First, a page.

defendants in Local Court criminal matters (partly due to the provision of publicly-funded
legal aid) has been over fifty percent for the last five years15. All of these reasons serve to
reject any notion that the Local Courts’ criminal jurisdiction is irrelevant to ‘real law’.
Having examined McBarnet’s views in detail, it can be seen that her two ‘justifications’ for
the lack of due process in magistrates’ courts simply do not apply in our context.
Furthermore, it is shown that McBarnet based some of her conclusions on unsupported
assumptions and inadequate methodology. Therefore the following proceeds to do what
McBarnet would have intended to do in our context: that is to examine what constitutes legal
rhetoric, as espoused by the International Covenant of Civil and Political Rights16 (ICCPR),
the High Court’s judgments in Dietrich17 and State legislation; and to compare this against
the legal reality as perceived through my observations.
Defining the Rhetoric
The judgment of Deane J in Dietrich captures the meaning of ‘rhetoric of justice’ in brief
words: “[t]he fundamental prescript of the criminal law of this country is that no person shall
be convicted of a crime except after a fair trial according to the law”18. In support of this
definition, his Honour quotes Isaacs J, “that such a right exists… seems to me so deeply
rooted in our system of law and so elementary as to need no authority to support it”19. It is
my opinion that the definition is wholly encapsulated by their Honour’s dicta, that the
‘rhetoric of justice’ is the “elementary right of every accused person to a fair and impartial
trial”20. The procedures that constitute due process are simply mechanisms to ensure that a
fair and impartial trial is provided to the accused.
In the same case, Mason CJ and McHugh also consider arguments of counsel in interpreting
domestic legislation with analogous reference to Australia’s international obligations21.
Although not incorporated into domestic legislation, the ICCPR is ratified by the Australian
government, and thus it can be said that the provisions within Article 14 of the ICCPR have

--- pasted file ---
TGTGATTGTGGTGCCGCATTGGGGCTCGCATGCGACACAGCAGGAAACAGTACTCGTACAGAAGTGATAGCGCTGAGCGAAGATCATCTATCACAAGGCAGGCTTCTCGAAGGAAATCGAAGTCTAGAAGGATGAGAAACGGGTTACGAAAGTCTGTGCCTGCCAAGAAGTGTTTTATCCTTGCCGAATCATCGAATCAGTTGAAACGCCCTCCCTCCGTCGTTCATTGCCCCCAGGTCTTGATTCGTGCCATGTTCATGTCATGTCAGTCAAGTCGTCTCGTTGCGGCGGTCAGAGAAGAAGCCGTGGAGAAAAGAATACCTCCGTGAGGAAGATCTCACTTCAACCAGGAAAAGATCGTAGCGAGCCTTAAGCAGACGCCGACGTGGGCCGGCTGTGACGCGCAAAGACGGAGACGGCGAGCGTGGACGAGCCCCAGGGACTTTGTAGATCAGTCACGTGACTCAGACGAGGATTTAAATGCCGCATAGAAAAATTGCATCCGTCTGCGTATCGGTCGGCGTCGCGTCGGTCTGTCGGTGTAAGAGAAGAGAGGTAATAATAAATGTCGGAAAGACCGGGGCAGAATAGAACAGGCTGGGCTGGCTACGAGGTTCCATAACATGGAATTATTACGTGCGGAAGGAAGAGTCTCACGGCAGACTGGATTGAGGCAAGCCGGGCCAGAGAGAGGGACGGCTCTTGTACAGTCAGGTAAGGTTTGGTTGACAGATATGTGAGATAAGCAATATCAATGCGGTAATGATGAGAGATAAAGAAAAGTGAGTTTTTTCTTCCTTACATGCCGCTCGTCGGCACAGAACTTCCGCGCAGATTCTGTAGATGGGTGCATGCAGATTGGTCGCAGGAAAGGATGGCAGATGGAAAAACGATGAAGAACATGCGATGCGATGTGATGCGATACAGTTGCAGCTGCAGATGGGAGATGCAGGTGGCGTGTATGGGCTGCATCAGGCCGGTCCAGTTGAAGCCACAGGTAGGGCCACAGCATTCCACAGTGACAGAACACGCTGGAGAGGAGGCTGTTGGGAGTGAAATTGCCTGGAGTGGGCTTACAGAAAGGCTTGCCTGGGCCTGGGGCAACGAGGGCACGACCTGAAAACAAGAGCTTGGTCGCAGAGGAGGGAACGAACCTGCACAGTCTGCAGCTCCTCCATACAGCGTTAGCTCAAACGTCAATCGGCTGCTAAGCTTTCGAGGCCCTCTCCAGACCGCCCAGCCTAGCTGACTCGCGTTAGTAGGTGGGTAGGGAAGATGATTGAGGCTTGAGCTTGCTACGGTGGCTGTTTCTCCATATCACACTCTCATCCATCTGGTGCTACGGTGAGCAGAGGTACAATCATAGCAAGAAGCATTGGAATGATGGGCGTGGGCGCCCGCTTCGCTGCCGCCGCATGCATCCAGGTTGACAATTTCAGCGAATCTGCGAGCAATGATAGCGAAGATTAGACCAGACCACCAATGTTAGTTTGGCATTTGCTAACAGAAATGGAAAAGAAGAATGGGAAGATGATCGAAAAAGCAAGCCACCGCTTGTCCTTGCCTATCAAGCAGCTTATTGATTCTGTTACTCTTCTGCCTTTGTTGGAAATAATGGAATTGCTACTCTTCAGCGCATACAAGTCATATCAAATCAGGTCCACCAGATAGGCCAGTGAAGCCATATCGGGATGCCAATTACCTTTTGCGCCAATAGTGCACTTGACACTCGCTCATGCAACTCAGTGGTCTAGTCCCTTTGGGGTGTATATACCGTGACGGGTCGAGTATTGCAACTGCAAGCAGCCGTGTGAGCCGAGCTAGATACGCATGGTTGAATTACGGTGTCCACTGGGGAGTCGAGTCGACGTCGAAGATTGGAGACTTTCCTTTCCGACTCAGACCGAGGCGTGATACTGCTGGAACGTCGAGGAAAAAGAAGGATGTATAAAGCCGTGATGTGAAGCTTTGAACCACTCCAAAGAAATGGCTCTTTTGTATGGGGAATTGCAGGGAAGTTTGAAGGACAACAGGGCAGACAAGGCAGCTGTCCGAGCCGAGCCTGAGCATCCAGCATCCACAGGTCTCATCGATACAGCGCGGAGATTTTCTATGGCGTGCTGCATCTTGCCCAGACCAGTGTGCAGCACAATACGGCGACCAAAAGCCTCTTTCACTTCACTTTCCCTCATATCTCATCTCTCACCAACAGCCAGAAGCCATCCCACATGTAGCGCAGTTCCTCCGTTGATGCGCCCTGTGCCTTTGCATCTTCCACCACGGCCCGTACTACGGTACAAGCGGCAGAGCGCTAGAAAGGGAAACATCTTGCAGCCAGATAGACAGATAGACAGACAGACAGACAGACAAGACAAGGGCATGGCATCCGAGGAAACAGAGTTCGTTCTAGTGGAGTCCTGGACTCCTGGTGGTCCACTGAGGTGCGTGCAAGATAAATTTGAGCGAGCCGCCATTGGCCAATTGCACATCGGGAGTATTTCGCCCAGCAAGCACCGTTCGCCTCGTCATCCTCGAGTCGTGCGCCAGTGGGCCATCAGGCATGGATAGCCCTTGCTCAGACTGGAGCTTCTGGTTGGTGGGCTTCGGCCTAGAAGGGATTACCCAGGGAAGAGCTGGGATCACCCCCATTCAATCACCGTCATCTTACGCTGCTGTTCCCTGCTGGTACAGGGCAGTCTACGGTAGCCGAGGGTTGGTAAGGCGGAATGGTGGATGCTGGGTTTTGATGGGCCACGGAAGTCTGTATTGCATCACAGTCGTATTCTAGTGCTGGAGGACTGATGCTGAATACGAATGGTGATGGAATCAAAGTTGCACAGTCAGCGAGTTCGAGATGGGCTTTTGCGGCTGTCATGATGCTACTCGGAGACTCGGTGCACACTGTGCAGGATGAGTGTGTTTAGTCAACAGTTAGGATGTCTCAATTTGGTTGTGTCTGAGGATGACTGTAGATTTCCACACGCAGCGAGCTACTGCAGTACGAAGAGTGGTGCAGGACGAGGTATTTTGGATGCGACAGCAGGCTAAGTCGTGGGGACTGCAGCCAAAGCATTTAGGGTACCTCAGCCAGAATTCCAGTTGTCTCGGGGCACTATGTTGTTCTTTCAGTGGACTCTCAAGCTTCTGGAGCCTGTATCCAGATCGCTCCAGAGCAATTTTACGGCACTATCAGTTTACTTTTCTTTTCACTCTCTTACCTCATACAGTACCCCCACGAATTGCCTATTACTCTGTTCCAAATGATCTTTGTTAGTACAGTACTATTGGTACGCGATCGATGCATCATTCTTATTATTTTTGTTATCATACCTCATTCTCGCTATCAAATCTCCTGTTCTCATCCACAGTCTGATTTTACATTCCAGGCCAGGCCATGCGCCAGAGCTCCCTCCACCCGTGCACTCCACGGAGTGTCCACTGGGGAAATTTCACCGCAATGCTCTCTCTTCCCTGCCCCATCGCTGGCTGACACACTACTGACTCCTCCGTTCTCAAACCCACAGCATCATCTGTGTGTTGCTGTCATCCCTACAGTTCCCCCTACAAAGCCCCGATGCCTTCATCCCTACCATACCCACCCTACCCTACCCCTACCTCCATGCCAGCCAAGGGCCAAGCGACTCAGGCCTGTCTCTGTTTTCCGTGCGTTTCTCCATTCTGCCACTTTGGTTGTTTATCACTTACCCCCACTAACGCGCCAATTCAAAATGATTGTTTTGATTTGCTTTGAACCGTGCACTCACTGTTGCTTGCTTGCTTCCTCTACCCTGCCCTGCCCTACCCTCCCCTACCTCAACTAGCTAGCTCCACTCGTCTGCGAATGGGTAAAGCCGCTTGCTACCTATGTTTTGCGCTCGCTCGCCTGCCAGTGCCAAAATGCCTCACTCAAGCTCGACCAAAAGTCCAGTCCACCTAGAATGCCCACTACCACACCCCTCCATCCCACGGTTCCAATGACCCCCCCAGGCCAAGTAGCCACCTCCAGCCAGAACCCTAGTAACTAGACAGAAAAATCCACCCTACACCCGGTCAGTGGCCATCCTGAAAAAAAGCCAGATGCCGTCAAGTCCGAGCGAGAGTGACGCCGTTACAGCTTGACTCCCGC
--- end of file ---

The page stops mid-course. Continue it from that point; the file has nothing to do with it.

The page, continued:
an influence in our understanding of a fair and impartial trial. Article 14(1) states that: “in the
determination of any criminal charge against him… everyone shall be entitled to a fair and
public hearing by a competent, independent and impartial tribunal established by law”.
Article 14(2) grants the right of the presumption of innocence. Together, they express a nearidentical
view of the rhetoric as Deane and Isaacs JJ.
To limit the scope of discussion, the following shall only concentrate on two elements of the
rhetoric most pertinent to courts, that of a “competent, independent and impartial” arbiter and
the right to representation.
Competent, Independent and Impartial
The magistrates of McBarnet’s observations were laypersons advised by a court clerk. They
would not have been legally-competent without this advice, and it would be difficult to argue
whether they were completely independent of the executive. Kirby J narrates an experience in
his younger days when there were “magistrates who were too close to the police. There were
also some magistrates (and some judges) whose hostility to defendants and the parade of
poor, disturbed and down-and-out litigants who came before them, left much to be desired”22.
His Honours words seem to have a similar echo that of McBarnet’s “triviality in the
authoritative eye of the people, the lower class and lower still, the unemployed, homeless,
feeble, who provide fodder for the lower courts”23. The magistrates of Kirby’s youth, he
notes, were “recruited from amongst the clerks” and “spent their entire lives…working
cheek-by-jowl with the police prosecutors, who were effectively part of their court team”24.
His Honour’s comments, made in the 1960s and 1970s, lend support to the contextual
accuracy of McBarnet’s observations.
The magistrates of today are legally-qualified25, with many coming “from outside the public
sector”26 and are independent of the executive. In delivering his judgment to a Chinese taxidriver